The Boomerang Generation
Large majorities of young adults ages 25 to 34 who are living at home with parents say they’re satisfied with that arrangement and upbeat about their future finances.
The Generation Gap and the 2012 Election
In the last four national elections, generation has mattered more in American elections than it has in decades. This continues to be true as voters look ahead toward the 2012 general election. In a contest between President Obama and Mitt Romney, there is a 20-point gap in support for Obama between Millennials and the over-65 Silent generation.
In a Down Economy, Fewer Births
A sharp decline in fertility rates in the United States that started in 2008 is closely linked to the souring of the economy that began about the same time.
Fighting Poverty in a Tough Economy, Americans Move in With Their Relatives
The financial hardships caused by the Great Recession have helped fuel the largest increase in modern history in the number of Americans living in multi-generational households. From 2007 to 2009, this group spiked from 46.5 million people to 51.4 million.
Childhood Poverty Among Hispanics Sets Record, Leads Nation
More Latino children are living in poverty—6.1 million in 2010—than children of any other racial or ethnic group.
Wealth Gaps and Perception Gaps: A Paradox of the Great Recession
When the real estate market melted down, those hit hardest by the sharp drop in household wealth were blacks and Hispanics. But even while their wealth was being decimated, the political reaction among the nation’s minorities has been surprisingly muted.
In Two Years of Economic Recovery, Women Lost Jobs, Men Found Them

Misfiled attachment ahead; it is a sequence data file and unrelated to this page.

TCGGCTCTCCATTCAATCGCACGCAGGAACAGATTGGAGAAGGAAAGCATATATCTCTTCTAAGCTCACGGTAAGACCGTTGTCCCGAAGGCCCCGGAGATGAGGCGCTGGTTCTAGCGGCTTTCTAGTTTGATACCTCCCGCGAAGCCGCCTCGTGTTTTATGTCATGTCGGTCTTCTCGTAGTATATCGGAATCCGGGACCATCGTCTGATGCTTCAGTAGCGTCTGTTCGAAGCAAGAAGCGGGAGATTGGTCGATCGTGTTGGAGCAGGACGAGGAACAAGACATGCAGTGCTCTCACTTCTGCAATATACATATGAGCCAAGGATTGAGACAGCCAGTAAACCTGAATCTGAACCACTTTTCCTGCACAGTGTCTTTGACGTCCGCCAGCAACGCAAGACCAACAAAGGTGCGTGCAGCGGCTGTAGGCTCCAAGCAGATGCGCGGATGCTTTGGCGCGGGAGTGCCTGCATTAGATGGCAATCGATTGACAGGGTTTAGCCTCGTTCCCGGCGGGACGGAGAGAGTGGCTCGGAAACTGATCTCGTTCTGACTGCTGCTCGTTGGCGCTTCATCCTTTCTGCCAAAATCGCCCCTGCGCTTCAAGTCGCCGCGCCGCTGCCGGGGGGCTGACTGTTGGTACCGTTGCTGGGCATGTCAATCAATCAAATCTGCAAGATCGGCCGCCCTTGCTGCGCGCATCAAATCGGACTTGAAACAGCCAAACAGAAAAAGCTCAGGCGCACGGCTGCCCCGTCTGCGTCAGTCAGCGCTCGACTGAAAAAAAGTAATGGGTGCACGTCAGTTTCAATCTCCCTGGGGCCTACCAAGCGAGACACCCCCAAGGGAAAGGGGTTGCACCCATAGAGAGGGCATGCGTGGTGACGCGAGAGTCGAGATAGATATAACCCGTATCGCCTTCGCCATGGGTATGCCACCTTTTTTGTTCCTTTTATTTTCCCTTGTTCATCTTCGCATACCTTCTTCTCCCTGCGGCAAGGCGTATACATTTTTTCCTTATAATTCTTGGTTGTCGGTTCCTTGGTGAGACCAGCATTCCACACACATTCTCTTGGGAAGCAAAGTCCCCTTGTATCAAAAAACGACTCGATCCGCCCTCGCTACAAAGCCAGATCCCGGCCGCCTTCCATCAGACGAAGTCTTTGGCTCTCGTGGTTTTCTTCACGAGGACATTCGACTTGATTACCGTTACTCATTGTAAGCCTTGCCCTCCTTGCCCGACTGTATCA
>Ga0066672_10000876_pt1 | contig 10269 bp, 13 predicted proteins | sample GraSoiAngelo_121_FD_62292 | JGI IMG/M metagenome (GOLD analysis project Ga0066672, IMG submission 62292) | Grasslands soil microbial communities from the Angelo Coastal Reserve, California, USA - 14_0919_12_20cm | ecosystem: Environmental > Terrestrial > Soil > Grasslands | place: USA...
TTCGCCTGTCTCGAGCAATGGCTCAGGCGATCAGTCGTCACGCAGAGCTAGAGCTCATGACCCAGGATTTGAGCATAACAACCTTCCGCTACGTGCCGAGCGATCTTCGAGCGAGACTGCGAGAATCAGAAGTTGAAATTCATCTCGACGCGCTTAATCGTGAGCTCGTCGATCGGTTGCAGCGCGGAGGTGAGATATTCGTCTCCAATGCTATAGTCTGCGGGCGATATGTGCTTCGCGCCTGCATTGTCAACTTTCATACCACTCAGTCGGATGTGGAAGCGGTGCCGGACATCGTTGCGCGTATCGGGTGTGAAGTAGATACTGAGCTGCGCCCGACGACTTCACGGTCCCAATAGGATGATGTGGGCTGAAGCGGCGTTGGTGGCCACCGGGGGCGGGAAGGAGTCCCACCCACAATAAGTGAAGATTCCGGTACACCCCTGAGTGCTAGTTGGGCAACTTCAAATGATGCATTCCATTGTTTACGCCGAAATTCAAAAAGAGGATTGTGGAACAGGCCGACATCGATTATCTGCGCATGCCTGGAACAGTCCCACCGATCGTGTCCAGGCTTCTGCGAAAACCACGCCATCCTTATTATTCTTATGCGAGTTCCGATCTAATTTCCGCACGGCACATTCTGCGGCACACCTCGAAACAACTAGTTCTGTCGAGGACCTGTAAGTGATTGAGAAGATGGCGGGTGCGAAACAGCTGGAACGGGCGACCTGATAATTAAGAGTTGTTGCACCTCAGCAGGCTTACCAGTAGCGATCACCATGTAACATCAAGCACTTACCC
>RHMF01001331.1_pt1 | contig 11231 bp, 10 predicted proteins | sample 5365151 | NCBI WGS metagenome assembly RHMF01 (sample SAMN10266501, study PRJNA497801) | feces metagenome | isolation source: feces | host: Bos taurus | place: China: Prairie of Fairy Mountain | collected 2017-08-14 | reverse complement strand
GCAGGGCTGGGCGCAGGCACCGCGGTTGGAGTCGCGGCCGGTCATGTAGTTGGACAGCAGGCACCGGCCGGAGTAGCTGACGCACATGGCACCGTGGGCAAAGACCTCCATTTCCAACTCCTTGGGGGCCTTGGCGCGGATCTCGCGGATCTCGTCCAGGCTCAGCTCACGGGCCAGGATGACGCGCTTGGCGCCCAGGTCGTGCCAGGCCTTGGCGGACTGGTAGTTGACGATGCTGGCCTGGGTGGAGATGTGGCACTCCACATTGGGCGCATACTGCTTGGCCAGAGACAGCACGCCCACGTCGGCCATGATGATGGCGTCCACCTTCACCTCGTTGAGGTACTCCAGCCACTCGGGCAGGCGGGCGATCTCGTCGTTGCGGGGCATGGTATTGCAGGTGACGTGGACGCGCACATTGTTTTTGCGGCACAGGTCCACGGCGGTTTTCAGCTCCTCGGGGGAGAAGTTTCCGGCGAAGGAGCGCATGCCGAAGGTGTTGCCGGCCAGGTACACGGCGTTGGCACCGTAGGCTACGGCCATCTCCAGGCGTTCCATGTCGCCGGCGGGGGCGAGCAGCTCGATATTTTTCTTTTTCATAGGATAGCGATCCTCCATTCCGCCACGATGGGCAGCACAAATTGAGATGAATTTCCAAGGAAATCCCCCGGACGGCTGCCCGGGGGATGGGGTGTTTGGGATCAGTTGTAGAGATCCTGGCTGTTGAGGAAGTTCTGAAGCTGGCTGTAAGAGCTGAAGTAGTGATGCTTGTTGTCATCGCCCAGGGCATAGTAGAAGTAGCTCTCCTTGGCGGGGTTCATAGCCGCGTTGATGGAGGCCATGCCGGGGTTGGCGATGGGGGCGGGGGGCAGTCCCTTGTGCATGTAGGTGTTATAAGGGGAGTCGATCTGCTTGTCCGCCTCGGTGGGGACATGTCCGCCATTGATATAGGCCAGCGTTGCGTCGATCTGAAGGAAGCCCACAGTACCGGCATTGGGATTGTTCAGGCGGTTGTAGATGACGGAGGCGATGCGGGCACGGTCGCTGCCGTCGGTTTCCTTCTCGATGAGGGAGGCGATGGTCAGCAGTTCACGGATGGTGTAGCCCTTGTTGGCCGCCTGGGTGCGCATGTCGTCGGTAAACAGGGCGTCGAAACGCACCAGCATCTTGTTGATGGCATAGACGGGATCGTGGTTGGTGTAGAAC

During the sluggish two-year recovery from the Great Recession, men have gained 768,000 jobs while women have lost 218,000 jobs. This new gender gap in employment trends represents a sharp turnabout from the recession itself, when men lost more than twice as many jobs as women. The current recovery is the first since 1970 in which women have lost jobs while men have gained them.
Home Sweet Home. Still.
The five-year swoon in home prices has done little to shake the confidence of the American public in the investment value of homeownership. A new survey finds that fully eight-in-ten (81%) adults agree that buying a home is the best long-term investment a person can make although there has been some falloff in the intensity of the public’s faith.
New Jobs in Recession and Recovery: Who Are Getting Them and Who Are Not
In testimony before the House Judiciary Subcommittee on Immigration Policy and Enforcement, the Pew Hispanic Center’s Rakesh Kochhar explains why for the first time since the official end of the Great Recession in June 2009, native-born workers in the second half of 2010 joined foreign-born workers in experiencing the beginnings of a recovery in employment.
How a Different America Responded to the Great Depression
The American public’s sour mood is in interesting contrast with many of the public’s views during the Great Depression of the 1930s, not only on economic, political and social issues, but also on the role of government in addressing them.